A very important facet of image editing is the ability to use layer masks properly, so a good understanding of this function is crucial before you start doing anything. Here I'll show you how to use a Layer Mask to remove areas of an image before bringing areas back. This should mean that once you have learnt how to do this you will be able to avoid using the eraser tool in future, meaning that your editing can be non-destructive from now on. For Elements users there is no equivalent feature available for you, though there are methods that emulate this tool that can be found using a quick search on the web.
Step 1. Open the image you want to work with; I'm pasting a fish into this eye (it won't look at all believable by the time I'm done with it but you will learn how to use layer masks from it) so I'm opening the eye. Then open the other image with GIMP/PSP as well so that you have two active windows with images in.
Step 2a. Go to the image you want to cut out and press Control and ‘A' to select all, then Control and ‘C' to copy it. Move over to your equivalent of this eye image and press Control and ‘V' to paste it into the image. You can close the fish window now, we won't be needing that image again.
Step 2b. This step is purely for GIMP users; in the Layers panel there will be a new layer called ‘Floating Selection (Pasted Selection)' where there should be a proper raster layer specially for your pasted image. To keep things tidy and make sure it remains its own layer, right-click it and select ‘New Layer'.
Step 3a. Now we need to split into two different methods. Firstly we will deal with the GIMP approach to layer masks, which is modelled on the Photoshop method and as such is exactly the same. Right-click the pasted layer and select ‘Add Layer Mask' and keep the options at their default settings in the window that pops up, clicking OK to put the mask in place. There won't be any immediate effect, but a second thumbnail should open in the pasted layer that will have a white area where the image is showing and a black area over any empty areas.
Step 3b. In Paint Shop Pro style applications the process is slightly different although the principle remains the same. You right-click the same layer and select New Mask Layer>Show All. This will make the layer you are currently working with into a group; the top layer of the group is the combined thumbnail showing the group as it appears in the final image, whilst each layer within the group is shown with its own thumbnail. The mask layer will appear all white, and the old image will appear as it was. The group can be collapsed and expanded by clicking on the plus side connected to the bracket surrounding the images and in more elaborate projects it is possible to have groups within groups, but for now this is as complex as things will get.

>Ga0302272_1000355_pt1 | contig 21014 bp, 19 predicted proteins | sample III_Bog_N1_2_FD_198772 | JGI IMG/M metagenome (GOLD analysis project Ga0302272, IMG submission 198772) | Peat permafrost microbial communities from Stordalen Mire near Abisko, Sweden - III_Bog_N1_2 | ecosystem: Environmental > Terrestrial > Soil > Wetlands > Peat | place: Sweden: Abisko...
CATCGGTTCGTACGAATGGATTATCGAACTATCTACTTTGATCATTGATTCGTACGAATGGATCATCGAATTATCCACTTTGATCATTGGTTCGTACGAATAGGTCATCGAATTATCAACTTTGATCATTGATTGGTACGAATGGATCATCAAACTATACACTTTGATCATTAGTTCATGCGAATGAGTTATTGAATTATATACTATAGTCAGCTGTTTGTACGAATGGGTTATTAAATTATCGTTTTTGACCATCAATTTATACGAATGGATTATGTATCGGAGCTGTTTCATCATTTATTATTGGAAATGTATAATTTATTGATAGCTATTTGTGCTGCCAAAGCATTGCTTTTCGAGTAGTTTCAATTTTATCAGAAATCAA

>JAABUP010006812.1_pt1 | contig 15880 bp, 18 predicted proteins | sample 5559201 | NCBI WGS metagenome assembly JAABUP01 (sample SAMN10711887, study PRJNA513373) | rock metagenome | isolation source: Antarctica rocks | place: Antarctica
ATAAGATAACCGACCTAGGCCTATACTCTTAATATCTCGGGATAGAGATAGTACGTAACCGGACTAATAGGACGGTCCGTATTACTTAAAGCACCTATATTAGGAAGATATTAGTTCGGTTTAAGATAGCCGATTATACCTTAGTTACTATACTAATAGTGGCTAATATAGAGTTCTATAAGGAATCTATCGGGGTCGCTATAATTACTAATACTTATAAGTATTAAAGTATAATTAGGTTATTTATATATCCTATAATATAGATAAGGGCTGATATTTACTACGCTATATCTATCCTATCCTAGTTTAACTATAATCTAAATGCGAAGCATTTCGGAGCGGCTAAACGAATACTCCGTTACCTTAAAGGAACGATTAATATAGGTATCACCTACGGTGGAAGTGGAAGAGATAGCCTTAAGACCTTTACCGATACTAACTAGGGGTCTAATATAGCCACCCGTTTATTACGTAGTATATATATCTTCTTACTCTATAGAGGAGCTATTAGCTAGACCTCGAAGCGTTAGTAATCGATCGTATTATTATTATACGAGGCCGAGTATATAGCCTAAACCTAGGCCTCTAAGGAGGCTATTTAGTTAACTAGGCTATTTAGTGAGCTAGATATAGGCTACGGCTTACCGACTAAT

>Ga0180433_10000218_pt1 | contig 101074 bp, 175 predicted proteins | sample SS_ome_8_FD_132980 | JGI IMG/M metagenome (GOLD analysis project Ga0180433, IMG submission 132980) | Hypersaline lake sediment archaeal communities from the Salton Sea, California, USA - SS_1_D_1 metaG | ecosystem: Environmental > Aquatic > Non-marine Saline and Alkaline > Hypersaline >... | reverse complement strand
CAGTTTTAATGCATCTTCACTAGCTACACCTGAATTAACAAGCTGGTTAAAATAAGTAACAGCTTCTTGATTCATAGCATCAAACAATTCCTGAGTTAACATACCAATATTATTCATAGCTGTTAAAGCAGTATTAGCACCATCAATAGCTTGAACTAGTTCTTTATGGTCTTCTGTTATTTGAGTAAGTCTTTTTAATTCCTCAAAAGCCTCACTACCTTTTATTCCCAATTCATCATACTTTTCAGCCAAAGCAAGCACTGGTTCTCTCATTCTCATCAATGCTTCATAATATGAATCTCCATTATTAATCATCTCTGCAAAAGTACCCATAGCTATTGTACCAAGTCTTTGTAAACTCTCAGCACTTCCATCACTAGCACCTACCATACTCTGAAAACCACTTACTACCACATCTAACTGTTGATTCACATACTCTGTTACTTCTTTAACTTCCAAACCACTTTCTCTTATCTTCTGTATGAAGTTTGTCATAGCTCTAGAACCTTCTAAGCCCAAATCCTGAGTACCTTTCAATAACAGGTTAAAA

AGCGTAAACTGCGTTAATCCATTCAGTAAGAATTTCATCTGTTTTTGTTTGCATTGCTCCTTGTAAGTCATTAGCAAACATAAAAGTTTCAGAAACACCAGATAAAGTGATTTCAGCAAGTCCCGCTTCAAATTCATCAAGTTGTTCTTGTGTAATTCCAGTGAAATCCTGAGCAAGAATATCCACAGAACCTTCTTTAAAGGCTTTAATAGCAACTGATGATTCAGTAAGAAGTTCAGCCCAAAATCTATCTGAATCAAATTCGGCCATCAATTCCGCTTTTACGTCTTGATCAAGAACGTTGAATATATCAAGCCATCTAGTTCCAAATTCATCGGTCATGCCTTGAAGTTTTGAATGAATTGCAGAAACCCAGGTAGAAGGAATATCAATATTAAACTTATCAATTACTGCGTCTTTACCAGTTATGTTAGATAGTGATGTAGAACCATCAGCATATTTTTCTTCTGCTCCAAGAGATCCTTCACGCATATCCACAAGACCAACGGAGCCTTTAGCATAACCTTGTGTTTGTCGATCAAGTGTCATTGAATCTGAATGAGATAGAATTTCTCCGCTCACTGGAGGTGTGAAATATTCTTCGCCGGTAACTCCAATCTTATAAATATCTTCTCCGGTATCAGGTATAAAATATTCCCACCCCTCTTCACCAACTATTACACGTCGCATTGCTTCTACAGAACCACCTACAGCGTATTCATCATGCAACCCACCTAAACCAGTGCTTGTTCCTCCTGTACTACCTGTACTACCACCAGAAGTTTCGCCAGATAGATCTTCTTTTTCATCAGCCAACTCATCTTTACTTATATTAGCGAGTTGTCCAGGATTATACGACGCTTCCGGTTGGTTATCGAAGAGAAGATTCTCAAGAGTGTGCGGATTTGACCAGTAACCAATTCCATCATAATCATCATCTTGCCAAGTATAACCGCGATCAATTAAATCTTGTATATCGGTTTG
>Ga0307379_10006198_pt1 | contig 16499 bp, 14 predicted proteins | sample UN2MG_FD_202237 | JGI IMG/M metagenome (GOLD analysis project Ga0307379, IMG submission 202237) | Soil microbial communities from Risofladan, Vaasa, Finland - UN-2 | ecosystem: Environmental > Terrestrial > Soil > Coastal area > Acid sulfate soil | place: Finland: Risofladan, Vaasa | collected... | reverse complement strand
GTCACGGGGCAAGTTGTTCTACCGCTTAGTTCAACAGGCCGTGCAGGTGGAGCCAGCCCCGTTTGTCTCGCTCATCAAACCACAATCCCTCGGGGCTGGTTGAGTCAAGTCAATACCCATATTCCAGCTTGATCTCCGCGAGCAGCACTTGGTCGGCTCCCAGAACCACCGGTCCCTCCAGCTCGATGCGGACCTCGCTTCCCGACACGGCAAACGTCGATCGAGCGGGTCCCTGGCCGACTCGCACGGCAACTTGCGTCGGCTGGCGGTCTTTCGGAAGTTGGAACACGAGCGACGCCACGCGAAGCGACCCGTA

Step 4. In both styles of software you need to click the layer mask to make it active (in GIMP et al just click on the thumbnail, and in PSP it acts pretty much as its own layer, so just left click that). Now that we are in the mask layer we need a simple understanding of it. The way these work is that you paint or fill it with a greyscale colour and the darker it is the more transparent it makes the image appear, with black being completely invisible and white being fully opaque. You can use any tool to fill these, including gradient fills, but here we'll just use the Paintbrush (in Gimp that's ‘P' and in Paint Shop Pro use ‘B').
Step 5. Once you have equipped the paintbrush it is generally best to soften the edge when you are working with layer masks to create less contrast between the new layer and the original image. In GIMP you do this by selecting a brush tip that has a soft edge in the tools panel, and in Paint Shop Pro this is done by changing the Hardness in the contextual toolbar across the top of the workspace. Once you have done this you can paint around the image so that only the actual object is visible and the background is hidden.
Step 6. Once you have removed the background you can then think about the image and remove any areas that are overlapping things you want to show through. Here part of my fish is obscuring the eyelid, and since I want the fish inside the eye I'm going to have to remove this area.
Step 7. If you remove some of your pasted layer you want to retrieve (as I did here) you can recreate that area of the picture quickly and easily. This is where Layer Masking is superior to removing areas of the image using the eraser; it can easily be undone at any stage, all you have to do is paint that area of the mask white once again and it should reappear. In GIMP you do this by pressing ‘X' to swap your background and foreground colour and painting your image and in PSP simply paint using the right mouse button to use your background colour.
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Step 8. Once you have removed the surrounding areas of your pasted layer you should have a decent understanding of Layer Masks, though there is one more thing to learn. If you want your image fading into view then you need to set your paintbrush to a dark grey and paint the outer edges, then move gradually inwards using progressively lighter shades of grey until you are at white once again. Here you can see what the layer mask is actually painted in mine and how it relates to the final representation of the layer in my image. There you have it, you are not ready to start looking at more ambitious raster editing projects now that you can use layer masks properly, as these truly are one of the most versatile and important methods of editing an image available.